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    Social Media Dos and Don’ts For College Applicants

    Posted June 25, 2019, 2:54 pm by Sarah Good
    Social media

    You Snapchat and you Instagram, and sometimes you tweet. Occasionally you even spend a few minutes on Facebook catching up with your aunts and uncles. Social media is a fact of contemporary life, just another way to keep the conversation going with your friends and classmates.

    Sometimes, though, this comfort with free-flowing digital dialogue can have a pretty severe downside. Earlier this month, Kyle Kashuv, a survivor of the Parkland shooting, reported on Twitter that his admission to Havard was rescinded when racist texts he had sent in the past surfaced. And two years ago, 10 students lost their chance to go to Harvard when it was revealed they participated in a Facebook group that included jokes about the Holocaust and abusing children.

    So does every college applicant who ever tweeted or posted need to worry? And what can they do to avoid social media stumbling blocks?

    Social media mistakes aren’t always what you expect

    It’s important to know that, yes, many colleges think a student’s social media presence is fair game during the admissions process. According to a recent survey conducted by Kaplan Test Prep, only about 25% of admissions officers say they check out at least some of applicants’ social media accounts, but nearly 60% say it is acceptable to do so.

    Given these numbers, the most important thing for students to remember is that nothing they say on the Internet is ever truly anonymous and it never really disappears, said Alan Katzman, founder of Social Assurity, a training service that helps students improve their social media presence.

    That said, admissions officers aren’t trolling for tiny missteps in order to disqualify applicants, he said. Admissions officers are far more likely to turn to social media to get a more nuanced idea of who the applicant really is. And students generally don’t have to worry about a photo that shows them at a party or a strongly worded political opinion, he said. To ruin your chances, a post has to be far more egregious.

    “The two most toxic things that can be shown on a social media timeline are intolerance of others who are different, and violence or aggressiveness,” Katzman said. “It’s really about character and judgment and maturity and responsibility.”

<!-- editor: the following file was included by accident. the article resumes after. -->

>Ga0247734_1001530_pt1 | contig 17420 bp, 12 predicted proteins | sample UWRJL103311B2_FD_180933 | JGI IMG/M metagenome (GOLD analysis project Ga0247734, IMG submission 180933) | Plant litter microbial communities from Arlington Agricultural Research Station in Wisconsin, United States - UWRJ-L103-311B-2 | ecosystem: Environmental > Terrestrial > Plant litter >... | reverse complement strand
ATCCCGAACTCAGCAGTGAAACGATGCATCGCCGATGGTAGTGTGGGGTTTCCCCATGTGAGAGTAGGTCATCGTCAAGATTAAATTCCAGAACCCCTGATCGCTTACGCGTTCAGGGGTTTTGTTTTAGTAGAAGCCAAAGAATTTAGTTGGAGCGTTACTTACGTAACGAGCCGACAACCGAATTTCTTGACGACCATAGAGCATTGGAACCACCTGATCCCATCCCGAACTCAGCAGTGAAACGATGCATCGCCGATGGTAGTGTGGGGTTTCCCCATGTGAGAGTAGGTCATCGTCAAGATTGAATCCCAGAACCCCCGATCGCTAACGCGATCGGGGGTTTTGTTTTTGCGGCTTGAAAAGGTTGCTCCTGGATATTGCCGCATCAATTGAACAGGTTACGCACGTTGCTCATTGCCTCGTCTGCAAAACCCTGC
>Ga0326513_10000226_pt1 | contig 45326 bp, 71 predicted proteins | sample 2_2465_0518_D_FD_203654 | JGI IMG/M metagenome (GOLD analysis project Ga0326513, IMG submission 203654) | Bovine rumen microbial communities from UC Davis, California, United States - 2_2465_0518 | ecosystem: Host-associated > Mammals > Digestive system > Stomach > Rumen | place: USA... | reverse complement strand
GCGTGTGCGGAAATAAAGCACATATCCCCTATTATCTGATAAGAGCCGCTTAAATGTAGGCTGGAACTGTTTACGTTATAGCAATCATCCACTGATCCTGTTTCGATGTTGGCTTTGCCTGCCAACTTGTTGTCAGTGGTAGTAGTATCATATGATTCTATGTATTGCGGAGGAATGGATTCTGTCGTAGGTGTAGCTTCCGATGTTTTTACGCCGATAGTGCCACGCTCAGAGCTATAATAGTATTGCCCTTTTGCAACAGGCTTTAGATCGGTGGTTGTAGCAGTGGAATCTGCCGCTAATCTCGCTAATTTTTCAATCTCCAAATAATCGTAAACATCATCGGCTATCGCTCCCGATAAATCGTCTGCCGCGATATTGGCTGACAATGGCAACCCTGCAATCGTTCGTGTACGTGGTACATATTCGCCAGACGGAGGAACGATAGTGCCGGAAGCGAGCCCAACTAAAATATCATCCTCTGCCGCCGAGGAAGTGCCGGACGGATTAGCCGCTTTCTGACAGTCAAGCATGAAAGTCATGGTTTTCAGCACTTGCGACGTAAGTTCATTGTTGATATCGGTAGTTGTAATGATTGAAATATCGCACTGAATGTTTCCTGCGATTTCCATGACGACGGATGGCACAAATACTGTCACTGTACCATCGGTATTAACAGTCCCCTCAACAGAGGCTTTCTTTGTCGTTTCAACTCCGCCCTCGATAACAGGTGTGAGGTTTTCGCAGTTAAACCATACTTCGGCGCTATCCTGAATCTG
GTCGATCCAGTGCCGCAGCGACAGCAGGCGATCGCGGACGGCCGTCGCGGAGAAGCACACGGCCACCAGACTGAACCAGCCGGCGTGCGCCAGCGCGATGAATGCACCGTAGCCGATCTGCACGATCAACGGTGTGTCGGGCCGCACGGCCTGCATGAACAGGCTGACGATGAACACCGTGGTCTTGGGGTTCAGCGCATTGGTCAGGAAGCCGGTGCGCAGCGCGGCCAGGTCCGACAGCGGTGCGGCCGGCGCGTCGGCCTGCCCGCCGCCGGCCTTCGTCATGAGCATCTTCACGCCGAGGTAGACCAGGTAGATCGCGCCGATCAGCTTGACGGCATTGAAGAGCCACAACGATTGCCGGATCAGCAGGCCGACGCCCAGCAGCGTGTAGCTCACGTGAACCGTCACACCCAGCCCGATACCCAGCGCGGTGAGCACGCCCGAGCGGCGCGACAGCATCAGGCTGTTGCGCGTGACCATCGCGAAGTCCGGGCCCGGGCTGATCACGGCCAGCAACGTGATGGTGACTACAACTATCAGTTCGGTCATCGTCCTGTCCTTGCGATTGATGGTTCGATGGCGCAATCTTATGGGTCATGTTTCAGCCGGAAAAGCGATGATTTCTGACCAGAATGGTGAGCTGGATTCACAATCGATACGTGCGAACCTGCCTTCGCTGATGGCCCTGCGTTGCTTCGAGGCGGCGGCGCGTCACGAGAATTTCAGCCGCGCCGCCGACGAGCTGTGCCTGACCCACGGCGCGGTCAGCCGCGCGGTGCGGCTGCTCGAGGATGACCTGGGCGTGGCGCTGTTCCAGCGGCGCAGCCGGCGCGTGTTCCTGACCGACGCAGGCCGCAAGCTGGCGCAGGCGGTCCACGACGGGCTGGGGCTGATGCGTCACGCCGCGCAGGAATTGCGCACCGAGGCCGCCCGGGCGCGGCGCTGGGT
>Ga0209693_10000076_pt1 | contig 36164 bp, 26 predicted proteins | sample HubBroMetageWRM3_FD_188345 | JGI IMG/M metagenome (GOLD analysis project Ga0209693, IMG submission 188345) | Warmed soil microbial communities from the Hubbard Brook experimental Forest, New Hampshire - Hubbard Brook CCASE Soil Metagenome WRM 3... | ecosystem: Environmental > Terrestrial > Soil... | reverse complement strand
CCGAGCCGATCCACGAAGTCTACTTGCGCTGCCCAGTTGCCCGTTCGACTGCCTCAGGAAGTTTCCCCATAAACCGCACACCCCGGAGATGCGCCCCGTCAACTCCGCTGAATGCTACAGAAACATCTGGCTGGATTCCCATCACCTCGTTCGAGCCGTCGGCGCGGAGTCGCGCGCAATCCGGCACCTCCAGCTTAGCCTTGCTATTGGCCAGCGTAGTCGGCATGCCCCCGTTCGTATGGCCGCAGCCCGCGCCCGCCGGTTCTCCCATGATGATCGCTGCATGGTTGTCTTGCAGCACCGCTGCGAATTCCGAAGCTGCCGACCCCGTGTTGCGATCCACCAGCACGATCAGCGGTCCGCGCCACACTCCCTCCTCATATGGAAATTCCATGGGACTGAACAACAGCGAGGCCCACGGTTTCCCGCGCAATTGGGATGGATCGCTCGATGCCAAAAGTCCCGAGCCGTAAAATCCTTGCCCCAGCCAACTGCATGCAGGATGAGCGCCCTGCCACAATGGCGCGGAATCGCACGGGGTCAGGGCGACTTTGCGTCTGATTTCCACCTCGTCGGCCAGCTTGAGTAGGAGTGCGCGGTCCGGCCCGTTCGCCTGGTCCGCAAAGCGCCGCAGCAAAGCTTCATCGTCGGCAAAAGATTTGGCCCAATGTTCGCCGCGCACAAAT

Take control of your social media game

    When it comes to social media and college admissions, Katzman said, students should try to do more than just not look bad online: They should proactively cultivate a positive social media presence that tells an authentic story about who they are.

    Start out with a simple, professional-sounding email address — some combination of your first and last name or initials — ideally on Gmail. Then start new social media accounts tied to that email. Consider the following:

    • LinkedIn: It’s not just a platform for older people to present their resumes, Katzman promises. LinkedIn can be a great place to list accomplishments and skills, learn more about your top schools, and connect with faculty members or alumni.
    • Instagram: For applicants interested in creative pursuits, Instagram is an ideal place to create a portfolio of sorts to show off your work or display your aesthetic by sharing images. Athletes can share game-day photos; applicants with a passion for history can chronicle their visits to historic landmarks.
    • Twitter: Start a Twitter account focused on an issue you care about, Katzman suggests. Share articles about the topic, follow researchers, activists, or writers in the field, and comment — respectfully — on their tweets.

    Once students have a polished social media presence, they should invite admissions officers to view their accounts, Katzman said. This move demonstrates confidence in your online presence and gives them something positive to explore.

    “They’re not going to dig deeper,” Katzman said. “They’re not looking to find reasons to reject students.”

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    Sarah Good

    Sarah Good

    Sarah Good is a journalist who has covered everything from small town elections to international financial fraud. She is also private tutor with more than 10 years experience unraveling the mysteries of standardized tests and college applications.